The world of online shopping has seen a huge disruption in 2020. As businesses around the world rushed to get their products and services into an online format, there all of a sudden became a huge amount of competition and variety within a relatively short period of time. Within the online boutique clothing industry, the effects were immediately noticeable.

New styles, fashions and opportunities seemed to present themselves at every corner. There was an explosion of new outfits to consider for both men and women, and numerous retailers began vying for their attention. But, there was one thing that didn’t seem to change a whole lot.

Indeed, online thrifting seems to have experienced little change over the past year. While it’s new counterparts are making the shift, thrift stores have been slower to adopt the online transition. Why is this?

 

Why Online Thrifting Has Been Slow on the Uptake

One of the main reasons that online thrifting has not become as popular as other online boutique clothing options is because of the categorization of the items. Take a moment to consider your favourite designer store or brand outlet. They usually have supplies coming from a number of vendors, but they know what to expect—some amount of sundresses, jackets, pants, underwear and other clothing items.

Conversely, thrift stores are unique in that their inventory comes almost entirely from donations. They already have a difficult time washing, pricing and sorting this clothing in their stores, but that problem increases tenfold on a digital platform. Indeed, it is a threat to their very business model.

portrait of a beautiful teenage girl and her wardrobe, with bokeh

How Thrifting Relies on In-Person Sales

Now, you may be thinking that this is not an insurmountable hurdle. Thrift stores just need to take pictures and streamline their sorting process, right? Wrong. One of the key appeals of thrifting is finding that perfect designer item on a steep discount. Pulling the wool over a thrift shop’s eyes (metaphorically, of course) is one way consumers are incentivized to purchase thrifted items.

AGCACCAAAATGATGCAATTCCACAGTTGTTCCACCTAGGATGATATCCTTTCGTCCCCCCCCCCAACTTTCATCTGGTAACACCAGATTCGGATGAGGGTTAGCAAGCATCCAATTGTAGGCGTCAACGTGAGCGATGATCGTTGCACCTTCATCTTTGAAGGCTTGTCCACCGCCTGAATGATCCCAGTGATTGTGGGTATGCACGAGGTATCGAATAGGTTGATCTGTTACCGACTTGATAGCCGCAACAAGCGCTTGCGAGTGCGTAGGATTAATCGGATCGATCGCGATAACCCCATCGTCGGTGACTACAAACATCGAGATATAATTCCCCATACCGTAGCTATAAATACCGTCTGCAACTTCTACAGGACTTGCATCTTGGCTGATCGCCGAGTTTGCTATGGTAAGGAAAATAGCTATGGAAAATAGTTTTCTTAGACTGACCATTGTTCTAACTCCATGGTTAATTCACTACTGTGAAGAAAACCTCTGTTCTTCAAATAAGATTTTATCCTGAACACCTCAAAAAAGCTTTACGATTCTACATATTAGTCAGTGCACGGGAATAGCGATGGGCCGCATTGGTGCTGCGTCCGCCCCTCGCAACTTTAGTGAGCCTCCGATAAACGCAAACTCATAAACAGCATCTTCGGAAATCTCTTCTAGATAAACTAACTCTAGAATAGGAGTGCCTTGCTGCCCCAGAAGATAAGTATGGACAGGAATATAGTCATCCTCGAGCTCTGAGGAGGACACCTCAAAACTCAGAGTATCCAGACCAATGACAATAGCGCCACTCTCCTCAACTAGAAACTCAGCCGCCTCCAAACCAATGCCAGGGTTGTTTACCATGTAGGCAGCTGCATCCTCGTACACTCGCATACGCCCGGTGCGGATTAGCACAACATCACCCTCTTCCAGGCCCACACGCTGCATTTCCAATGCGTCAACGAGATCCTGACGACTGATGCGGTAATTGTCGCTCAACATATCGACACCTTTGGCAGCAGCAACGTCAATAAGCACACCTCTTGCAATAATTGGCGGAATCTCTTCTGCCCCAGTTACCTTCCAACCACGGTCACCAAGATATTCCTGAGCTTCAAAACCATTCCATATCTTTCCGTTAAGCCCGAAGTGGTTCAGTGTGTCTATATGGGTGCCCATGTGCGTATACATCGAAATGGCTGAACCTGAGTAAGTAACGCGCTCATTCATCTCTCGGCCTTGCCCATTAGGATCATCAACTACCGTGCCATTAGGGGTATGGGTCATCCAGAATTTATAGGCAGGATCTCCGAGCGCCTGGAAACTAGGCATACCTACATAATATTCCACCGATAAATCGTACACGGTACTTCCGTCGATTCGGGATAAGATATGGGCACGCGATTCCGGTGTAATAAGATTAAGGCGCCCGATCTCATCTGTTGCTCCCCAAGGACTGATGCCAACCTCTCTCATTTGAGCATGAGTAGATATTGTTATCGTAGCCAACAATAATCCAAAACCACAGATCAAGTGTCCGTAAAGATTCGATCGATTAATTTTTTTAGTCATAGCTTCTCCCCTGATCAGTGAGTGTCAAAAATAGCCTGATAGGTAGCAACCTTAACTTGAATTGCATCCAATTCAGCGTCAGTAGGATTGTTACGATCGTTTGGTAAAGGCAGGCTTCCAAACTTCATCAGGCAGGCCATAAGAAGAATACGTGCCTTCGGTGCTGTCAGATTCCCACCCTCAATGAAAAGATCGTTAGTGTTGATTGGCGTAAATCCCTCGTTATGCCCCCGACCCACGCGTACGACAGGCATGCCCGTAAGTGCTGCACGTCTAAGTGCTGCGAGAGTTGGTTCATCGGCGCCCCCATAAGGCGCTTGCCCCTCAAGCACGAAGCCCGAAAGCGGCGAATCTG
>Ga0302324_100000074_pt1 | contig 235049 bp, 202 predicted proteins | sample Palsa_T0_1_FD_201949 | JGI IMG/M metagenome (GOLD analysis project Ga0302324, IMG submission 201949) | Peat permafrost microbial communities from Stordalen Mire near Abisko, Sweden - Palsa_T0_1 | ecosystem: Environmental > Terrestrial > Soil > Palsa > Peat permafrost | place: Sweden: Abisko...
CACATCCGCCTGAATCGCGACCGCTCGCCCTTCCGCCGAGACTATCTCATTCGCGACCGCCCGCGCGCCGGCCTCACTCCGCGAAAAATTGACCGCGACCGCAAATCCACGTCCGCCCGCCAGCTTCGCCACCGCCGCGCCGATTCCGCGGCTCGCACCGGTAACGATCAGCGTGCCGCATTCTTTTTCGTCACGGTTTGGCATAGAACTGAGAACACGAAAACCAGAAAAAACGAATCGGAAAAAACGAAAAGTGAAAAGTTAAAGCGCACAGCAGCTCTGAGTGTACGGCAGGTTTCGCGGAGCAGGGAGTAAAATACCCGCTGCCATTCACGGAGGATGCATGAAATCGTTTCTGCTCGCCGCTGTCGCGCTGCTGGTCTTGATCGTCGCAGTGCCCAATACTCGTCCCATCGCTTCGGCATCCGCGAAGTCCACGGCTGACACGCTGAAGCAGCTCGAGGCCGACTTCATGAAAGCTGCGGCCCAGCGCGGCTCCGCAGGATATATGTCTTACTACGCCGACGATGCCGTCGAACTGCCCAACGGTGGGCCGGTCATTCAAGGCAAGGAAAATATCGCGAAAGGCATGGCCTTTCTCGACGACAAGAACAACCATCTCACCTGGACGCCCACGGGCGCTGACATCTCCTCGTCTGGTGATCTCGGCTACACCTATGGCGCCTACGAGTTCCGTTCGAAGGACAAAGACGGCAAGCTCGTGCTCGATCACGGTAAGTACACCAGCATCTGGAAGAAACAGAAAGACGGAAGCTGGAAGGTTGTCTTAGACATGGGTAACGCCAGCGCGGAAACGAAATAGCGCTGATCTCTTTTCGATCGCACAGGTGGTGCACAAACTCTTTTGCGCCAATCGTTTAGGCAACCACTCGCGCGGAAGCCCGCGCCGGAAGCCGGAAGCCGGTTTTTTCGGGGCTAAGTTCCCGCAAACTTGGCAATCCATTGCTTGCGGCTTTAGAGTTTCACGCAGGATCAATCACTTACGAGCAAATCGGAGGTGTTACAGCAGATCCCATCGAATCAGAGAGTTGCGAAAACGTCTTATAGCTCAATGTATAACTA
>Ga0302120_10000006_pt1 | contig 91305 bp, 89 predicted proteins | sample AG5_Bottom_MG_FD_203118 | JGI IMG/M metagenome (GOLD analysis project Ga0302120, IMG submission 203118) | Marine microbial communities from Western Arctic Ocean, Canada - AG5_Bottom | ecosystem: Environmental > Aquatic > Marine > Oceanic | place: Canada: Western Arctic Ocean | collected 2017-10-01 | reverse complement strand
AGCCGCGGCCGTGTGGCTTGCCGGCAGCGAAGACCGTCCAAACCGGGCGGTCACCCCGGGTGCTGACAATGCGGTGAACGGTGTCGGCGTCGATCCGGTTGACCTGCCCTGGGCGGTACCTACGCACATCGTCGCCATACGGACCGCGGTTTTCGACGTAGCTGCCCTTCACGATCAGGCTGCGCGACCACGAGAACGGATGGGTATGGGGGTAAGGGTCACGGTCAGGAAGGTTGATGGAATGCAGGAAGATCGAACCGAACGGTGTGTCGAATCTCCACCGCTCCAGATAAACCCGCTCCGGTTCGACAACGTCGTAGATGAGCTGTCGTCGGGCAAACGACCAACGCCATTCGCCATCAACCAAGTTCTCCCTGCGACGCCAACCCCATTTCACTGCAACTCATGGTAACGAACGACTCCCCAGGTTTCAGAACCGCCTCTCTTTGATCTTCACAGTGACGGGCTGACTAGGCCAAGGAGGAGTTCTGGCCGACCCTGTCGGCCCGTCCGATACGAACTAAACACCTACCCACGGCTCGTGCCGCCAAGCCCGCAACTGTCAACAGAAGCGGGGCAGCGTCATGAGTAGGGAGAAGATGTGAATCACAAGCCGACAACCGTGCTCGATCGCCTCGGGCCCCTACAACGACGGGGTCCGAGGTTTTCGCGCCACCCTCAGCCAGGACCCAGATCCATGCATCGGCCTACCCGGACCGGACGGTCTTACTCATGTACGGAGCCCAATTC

But that can’t exist in an online environment. If there is a unique product identifier for each item that dictates a price and includes a photo, there can be none of this missed pricing or lower pricing that we have all come to love from the thrifting experience. It must be categorized as a unique item and scrutinized in that same fashion.

And speaking of pricing problems, thrifting is cheap for a very good reason. It is relatively low-effort to acquire inventory, and it comes from people who don’t want to haggle for a better price. But when you have to photograph, categorize, price, upload, sell, package, ship and organize all those different staff members, the price suddenly skyrockets.

As a result, the future of online thrift shopping doesn’t look nearly as promising as it does for online boutique clothing and other popular options. But, is anybody even trying?

 

The Current State of Online Thrifting

Though these deterrents exist and the online market is unforgiving, that has not stopped several online thrift stores from giving it a go.

Perhaps the most notable example is THREDUP, which functions as part-consignment and part-thrift store. They tout themselves as “The Largest Online Consignment & Thrift Store,” which may very well be true. Unfortunately, they do not cater to men on their platform, but they have children’s clothing, so make of that what you will.

Another popular online option is the aptly named thrifted.com. They do offer men’s clothing, so that is already a bonus over THREDUP, but they also divert their focus further away from thrifting. Indeed, thrifted.com seems to focus primarily on vintage clothing from popular brands, which often come with hefty price tags.

So, is online thrifting going to boom in the new year? The hurdles it faces are tall and difficult, but humanity typically perseveres in the face of adversity, so who knows? Let’s all just wish it the best luck possible!